Finding stillness by the river – Michele Gierck
If I had to name one place that I’ve long loved, a place that settles my soul, it’s down by the river.
As children we loved prancing along the banks of the Yarra, splashing about in its refreshing waters on hot summer days.
Decades now separate me from that era, but adulthood has never diminished the joy I experience being close to that river: listening to the sound of the water gurgling over rocks and riffles; watching that dirty-looking waterway meandering around bends, heading downstream. There’s a peacefulness to be had absorbing the panorama where billowing eucalypts line riverbanks, creating a vista of verdant green that could well be the setting of a Streeton, a Roberts or a McCubbin classic painting.
It is possible to enjoy a river as one does a good friend: watching its current, its flow and its many moods. It is a paradox, stillness in an ever-changing, always-flowing river.
That’s where I was one Saturday morning in early February – down by the river. It had been a whim. ‘Let’s ditch the to-do list,’ I’d suggested to my husband over breakfast. His agreement was swift. It’s not difficult to understand why. My to-do list often turns into our to-do list. Regardless of how many hours are spent on chores, on visiting friends and family, on responding to an array of requests and duties, the number of things to be done only ever seems to grow, while the time in which to do them diminishes.
But there is much to be gained in taking a little time out — in this case, ditching the to-do list — and pausing. A pause, after all, is a time between activities to catch your breath, to relax your being, and just be.
And this is precisely what the medical specialists told me to do when, almost two decades ago, I went through months of physical rehabilitation.
While I, and many out-patients like me who were injured, focused on our programs full of repetitive stretching and strengthening exercises, we were frequently reminded that the pauses built into each session — there were several in a day — were as important as any activity we did. (We were warned: not pausing would have a debilitating effect!)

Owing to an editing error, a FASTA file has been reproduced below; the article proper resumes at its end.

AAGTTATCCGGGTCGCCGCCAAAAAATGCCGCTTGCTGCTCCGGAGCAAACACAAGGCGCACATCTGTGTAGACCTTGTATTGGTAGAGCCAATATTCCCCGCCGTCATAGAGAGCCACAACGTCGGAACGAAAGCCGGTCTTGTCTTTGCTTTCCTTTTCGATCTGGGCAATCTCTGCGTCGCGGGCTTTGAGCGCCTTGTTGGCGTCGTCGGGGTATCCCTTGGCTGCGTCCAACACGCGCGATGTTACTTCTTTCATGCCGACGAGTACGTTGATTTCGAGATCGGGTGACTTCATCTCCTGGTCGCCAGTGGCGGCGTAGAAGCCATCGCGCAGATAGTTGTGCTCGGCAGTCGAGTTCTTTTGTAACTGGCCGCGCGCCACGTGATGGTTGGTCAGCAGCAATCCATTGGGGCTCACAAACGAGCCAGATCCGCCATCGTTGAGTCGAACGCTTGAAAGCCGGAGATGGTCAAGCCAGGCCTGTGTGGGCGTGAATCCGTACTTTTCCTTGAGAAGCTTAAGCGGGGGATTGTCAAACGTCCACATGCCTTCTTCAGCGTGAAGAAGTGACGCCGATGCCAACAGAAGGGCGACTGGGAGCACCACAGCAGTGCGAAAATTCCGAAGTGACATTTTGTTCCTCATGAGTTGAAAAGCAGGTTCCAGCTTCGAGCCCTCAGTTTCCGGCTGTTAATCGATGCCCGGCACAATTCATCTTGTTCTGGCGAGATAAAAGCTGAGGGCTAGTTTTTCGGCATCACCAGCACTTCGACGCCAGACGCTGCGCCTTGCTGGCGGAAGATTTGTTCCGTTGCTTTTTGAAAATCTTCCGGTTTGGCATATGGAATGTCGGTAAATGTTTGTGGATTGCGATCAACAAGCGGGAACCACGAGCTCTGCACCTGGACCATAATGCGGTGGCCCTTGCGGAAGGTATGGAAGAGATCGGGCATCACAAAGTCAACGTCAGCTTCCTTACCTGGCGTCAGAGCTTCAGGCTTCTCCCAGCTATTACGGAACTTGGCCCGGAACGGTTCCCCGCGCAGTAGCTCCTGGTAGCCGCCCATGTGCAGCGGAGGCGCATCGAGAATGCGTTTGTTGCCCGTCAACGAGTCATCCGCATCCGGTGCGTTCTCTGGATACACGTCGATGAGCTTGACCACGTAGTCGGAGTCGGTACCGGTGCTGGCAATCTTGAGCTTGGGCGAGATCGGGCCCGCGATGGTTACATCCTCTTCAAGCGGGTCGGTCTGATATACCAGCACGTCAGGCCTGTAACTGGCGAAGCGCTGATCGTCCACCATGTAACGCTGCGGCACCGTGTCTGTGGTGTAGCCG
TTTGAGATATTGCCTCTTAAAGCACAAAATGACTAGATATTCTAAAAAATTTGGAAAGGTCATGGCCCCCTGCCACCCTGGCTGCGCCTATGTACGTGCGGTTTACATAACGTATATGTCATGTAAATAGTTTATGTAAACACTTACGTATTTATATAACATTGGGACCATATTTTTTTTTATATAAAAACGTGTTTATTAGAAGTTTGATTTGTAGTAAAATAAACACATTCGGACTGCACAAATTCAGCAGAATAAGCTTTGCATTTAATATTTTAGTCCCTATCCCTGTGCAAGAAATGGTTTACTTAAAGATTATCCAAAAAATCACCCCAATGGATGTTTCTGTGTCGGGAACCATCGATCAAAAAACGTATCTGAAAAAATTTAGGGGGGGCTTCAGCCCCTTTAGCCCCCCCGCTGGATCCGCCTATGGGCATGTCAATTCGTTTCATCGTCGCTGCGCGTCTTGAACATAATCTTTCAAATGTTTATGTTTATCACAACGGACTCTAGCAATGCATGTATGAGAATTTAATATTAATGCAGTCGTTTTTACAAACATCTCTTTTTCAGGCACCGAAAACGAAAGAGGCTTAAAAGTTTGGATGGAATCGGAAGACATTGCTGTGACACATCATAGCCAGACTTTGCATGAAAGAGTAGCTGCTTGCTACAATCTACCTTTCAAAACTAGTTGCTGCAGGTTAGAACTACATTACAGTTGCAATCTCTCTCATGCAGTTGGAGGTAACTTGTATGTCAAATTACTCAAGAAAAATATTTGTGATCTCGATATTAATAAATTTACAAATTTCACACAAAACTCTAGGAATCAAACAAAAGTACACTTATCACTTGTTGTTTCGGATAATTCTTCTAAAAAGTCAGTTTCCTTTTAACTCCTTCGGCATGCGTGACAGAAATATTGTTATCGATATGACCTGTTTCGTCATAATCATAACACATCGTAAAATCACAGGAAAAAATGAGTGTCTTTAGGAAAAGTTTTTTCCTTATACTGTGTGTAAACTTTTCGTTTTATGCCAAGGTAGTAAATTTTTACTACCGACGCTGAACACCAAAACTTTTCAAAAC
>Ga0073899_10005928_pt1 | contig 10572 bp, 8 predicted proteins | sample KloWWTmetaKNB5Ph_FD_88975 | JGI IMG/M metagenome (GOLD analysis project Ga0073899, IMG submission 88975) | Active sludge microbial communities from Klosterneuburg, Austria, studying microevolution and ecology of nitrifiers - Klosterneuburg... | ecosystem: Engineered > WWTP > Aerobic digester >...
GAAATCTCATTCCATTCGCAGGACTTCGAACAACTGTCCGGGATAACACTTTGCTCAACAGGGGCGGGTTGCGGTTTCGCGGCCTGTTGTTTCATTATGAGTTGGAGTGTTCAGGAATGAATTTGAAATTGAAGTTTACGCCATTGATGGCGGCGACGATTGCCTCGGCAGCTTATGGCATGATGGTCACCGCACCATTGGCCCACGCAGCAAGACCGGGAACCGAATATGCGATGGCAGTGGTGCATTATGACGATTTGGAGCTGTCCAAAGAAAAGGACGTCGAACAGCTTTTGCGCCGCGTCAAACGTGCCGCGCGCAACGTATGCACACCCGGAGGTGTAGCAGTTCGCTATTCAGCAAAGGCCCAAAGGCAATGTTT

What I didn’t realise then, desperate as I was to regain so many aspects of my life which back injury had curtailed — working, driving, swimming and going to the football, just to name a few — was how important pausing is. And, rehabilitation aside, how important it is for life in general.
Besides, pausing does not necessarily mean sitting down. Although I must say the quiet little studio in my backyard — a small room with a northerly aspect overlooking a flowering gumnut, a tall arching eucalypt, and a patch of herbs which grow with abandon — is a wonderful place to sit and meditate or pray. As a writer based at home, it’s a place to take a break from work and from the demands of the day.
In January this year, when my mother-in-law, Elsie, was dying — just a couple of weeks after I last saw her — and my husband had flown to Queensland, along with his siblings, to spend the last days of their mother’s earthly existence with her, I found myself nicking down to that studio almost hourly. My prayers, like my meditations, were simple: that Elsie and her family be blessed with love and grace. One morning, as I headed towards the studio, I realised that however much effect my prayers and meditations had on Elsie and her family, they were having a profound effect on me. When another close family member — one of my own vintage, rather than one of the tribal elders — received news of a recurrence of cancer, my visits to the studio and the river became more frequent. And so they have remained.
Whether the pause I take is for a 10-minute meditation, or a river visit, it’s like stepping into a space in which stillness pervades. And what a break, not just from work and daily life, but from news reports of world affairs that are difficult to grapple with, and even harder to escape.
Not that every one of my river visits or my meditations is text-book terrific. Sometimes, when meditating, thoughts whizz around my mind with such velocity and ferocity, I suspect that if they were currents of electricity they could light up a city skyline. And even my riverbank sojourns hit the occasional snag. Recently, I scrambled over rocks, and in doing so strained some muscles, arriving home with a grumpy body in need of urgent attention.
Not easily deterred, I still believe there are significant benefits in pausing — taking time out, slowing down and just being, because doing so brings you back to your essence: to what you value and to what really matters.
Michele Gierck, author of Fraying: Mum, Memory Loss, the Medical Maze and Me.